"Craft is what enables you to be successful
when you're not inspired." - Brian Eno

The Irish Times DECEMBER 5, 2008 - by Brian Boyd


It's the sort of question that could provoke a fist-fight in a music pub quiz: what is the most listened-to piece of music ever?

The answer would be have to be a three-and-a-quarter-second-long piece of music (although you can argue about how to phrase the question) composed in 1995 by Brian Eno and still used as the start-up sound on Microsoft Windows 95. Eno was paid a flat fee of thirty-five thousand dollars. You might think that's not bad for three point two-five seconds of work, but if Eno had negotiated a royalty rate, Bill Gates would be broke.

Eno, who is indisputably the most interesting man in popular music, is a quiet genius. His brief from the ad agency, as he remembers, was "a piece of music that was inspiring, universal, blah- blah-blah, optimistic, futuristic, sentimental, emotional - this whole list of adjectives. And then at the bottom it said 'and it must be three and a quarter seconds long'." The work made Eno focus on musical composition as measured in nanoseconds. Perhaps this is one of the reasons why he remains, pound for pound, the best music producer going.

When Apple wanted to add on a super-duper music application to their iPhone, the first person on the list was Eno and his ambient partner in crime, Peter Chilvers. They came up with a fascinating and absorbing application called Bloom, which looks set to become the Rubik's Cube for the download generation.

Bloom gives you a series of multicoloured spots on your iPhone touch screen that pay different notes every time you hit them. A slider helps you control the notes, and there are optional bass and treble notes. You get a better idea from watching Or go to YouTube, type in Peter Chilvers and play the first return.

It's when you don't play Bloom, though, that things get interesting. The generative music player kicks in and Bloom begins to offer up its own self-created symphonies. It's insanely addictive, and anecdotal evidence suggests that people are using it for hours on end - and it does have that sort of soothing affect on you. The application is available at a steal price of €2.99 from the iTunes store.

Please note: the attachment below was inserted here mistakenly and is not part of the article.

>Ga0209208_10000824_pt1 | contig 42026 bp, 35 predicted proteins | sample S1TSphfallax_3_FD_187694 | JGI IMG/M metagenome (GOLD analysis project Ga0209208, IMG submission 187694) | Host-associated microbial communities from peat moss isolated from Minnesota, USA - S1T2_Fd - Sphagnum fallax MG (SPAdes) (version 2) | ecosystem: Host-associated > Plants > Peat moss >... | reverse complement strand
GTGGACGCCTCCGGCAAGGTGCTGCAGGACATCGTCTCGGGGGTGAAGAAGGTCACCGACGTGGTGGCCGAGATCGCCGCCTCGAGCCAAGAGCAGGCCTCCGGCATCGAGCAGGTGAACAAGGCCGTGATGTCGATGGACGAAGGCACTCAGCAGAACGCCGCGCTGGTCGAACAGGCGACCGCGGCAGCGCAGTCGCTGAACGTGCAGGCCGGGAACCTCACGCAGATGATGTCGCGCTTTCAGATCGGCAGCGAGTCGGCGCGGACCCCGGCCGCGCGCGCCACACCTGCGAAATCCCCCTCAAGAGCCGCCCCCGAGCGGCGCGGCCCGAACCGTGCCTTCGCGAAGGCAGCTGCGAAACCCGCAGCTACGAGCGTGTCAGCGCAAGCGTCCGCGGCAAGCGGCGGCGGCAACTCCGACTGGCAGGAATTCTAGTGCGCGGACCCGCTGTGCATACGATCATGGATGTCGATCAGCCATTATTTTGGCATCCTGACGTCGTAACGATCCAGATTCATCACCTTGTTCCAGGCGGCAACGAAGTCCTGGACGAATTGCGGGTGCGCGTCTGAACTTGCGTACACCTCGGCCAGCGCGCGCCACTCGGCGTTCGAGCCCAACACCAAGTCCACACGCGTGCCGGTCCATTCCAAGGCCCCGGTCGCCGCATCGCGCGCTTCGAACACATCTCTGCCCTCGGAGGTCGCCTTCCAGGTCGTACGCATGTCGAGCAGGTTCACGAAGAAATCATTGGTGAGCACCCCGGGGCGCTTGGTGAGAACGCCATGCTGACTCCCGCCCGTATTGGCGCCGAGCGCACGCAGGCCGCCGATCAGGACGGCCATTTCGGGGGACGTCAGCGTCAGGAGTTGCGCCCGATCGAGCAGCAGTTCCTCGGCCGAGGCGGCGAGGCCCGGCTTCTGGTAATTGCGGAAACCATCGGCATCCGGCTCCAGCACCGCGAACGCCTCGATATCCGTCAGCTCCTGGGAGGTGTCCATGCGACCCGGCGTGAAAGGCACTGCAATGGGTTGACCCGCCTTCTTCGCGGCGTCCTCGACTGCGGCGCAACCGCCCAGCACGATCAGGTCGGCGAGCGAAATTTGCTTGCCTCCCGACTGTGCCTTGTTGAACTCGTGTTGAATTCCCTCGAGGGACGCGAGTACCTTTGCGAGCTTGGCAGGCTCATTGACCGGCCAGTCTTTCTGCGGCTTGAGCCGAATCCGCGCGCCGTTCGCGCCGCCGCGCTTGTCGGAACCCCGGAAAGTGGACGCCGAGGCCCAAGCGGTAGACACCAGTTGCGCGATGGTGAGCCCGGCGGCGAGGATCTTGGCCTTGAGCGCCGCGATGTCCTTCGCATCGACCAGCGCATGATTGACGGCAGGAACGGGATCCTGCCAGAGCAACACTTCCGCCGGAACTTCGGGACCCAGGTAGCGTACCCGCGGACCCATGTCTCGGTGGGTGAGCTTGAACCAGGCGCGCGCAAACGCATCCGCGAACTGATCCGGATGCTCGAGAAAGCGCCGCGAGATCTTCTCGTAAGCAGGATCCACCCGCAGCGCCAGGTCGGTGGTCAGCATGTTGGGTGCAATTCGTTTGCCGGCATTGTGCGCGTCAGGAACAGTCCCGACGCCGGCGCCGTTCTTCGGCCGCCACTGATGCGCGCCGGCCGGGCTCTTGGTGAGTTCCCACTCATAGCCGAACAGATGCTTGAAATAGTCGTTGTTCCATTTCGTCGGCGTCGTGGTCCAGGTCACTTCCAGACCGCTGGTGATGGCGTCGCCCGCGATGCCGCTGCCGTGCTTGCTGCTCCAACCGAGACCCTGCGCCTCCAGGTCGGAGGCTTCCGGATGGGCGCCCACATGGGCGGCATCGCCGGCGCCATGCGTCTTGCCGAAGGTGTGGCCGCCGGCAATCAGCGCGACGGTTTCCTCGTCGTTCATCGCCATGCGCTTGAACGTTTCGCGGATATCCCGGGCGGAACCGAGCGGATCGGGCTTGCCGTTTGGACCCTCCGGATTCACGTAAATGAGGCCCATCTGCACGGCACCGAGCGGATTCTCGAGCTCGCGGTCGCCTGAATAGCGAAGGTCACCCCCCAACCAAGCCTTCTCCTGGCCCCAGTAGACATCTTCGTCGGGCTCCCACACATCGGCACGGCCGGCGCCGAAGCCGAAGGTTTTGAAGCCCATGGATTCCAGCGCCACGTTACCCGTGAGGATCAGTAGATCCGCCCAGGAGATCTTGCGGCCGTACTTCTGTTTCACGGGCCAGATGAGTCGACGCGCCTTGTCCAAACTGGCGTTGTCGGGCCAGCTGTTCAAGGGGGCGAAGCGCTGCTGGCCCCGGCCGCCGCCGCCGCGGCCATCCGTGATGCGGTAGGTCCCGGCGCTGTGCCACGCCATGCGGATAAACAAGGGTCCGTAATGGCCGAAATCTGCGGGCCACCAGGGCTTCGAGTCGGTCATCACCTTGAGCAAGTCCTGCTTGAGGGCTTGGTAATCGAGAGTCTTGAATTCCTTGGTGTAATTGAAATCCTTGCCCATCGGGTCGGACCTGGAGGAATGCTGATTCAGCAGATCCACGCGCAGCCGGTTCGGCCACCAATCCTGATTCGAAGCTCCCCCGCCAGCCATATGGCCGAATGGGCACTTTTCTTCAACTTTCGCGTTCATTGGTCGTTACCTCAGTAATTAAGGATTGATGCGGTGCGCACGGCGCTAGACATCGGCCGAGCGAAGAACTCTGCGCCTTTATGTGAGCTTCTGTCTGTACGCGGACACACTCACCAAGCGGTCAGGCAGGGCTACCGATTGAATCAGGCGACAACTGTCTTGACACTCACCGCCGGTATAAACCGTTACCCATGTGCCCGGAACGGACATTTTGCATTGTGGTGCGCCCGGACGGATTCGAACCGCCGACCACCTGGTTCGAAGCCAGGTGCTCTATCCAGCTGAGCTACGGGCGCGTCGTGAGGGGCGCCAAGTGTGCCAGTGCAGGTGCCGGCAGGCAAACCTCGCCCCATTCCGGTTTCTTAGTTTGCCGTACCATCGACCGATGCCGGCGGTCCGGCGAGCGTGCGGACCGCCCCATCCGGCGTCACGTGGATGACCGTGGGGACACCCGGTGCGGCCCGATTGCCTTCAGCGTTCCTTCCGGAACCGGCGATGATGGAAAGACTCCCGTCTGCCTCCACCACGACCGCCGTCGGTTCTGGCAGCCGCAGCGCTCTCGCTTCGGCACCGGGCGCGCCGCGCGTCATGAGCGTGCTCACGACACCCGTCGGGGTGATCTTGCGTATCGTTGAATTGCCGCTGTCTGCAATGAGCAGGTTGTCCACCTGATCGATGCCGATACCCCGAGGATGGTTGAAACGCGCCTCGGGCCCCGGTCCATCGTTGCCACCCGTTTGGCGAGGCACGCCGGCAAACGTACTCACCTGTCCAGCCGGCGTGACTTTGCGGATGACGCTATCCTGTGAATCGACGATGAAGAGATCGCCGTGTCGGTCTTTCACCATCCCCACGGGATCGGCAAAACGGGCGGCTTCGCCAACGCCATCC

"One of the inspirations for this was Mozart," says Chilvers. "He used to have a way of composing which was called 'dice music' - the music you heard was dependent on the roll of dice. So we sort of worked off that a bit and brought in the generative aspect because the technology is now out there to use it. You couldn't have Bloom on a CD."

Apple is being a bit coy about the sales figures for Bloom (it's only been out for a few weeks) and, according to Chilvers, it has been uncharacteristically low-key about the introduction of and publicity for the application.

"So far it's been entirely word of mouth. They released it at 10.30pm on a Tuesday night with no fanfare. It immediately exploded on the tech and music blogs. A lot of people are remarking on how it is an ignorable but interesting piece of music. It's more of a 'presence' than anything else. Myself and Brian had a huge sample library we have built up over the years to delve into, and from the beginning we had the idea of providing a basic musical drone and then having different coloured circles appearing on the screen, which if you touched them would change the pitch."

Chilvers says you can listen to Bloom for hours on end because "there's no rhythm there. If you have rhythm in music, your time allocation is immediately reduced. It's why most pop songs are three minutes long."

Bloom may seem like a state-of-the-art music application for groovy, with-it iPhone users, but Mozart isn't its only influence. There's also the nineteenth-century composer Eric Satie who, in 1893, composed Vexations, a short musical phrase that could be repeated indefinitely. Satie used the phrase "furniture music" to describe his work - as in the music should be unobtrusive or "ignorable". In this sense, Satie is the founder of what we now call ambient music.

At present, though, at €2.99 iPhone's Bloom is the best buy for an infinite set of albums.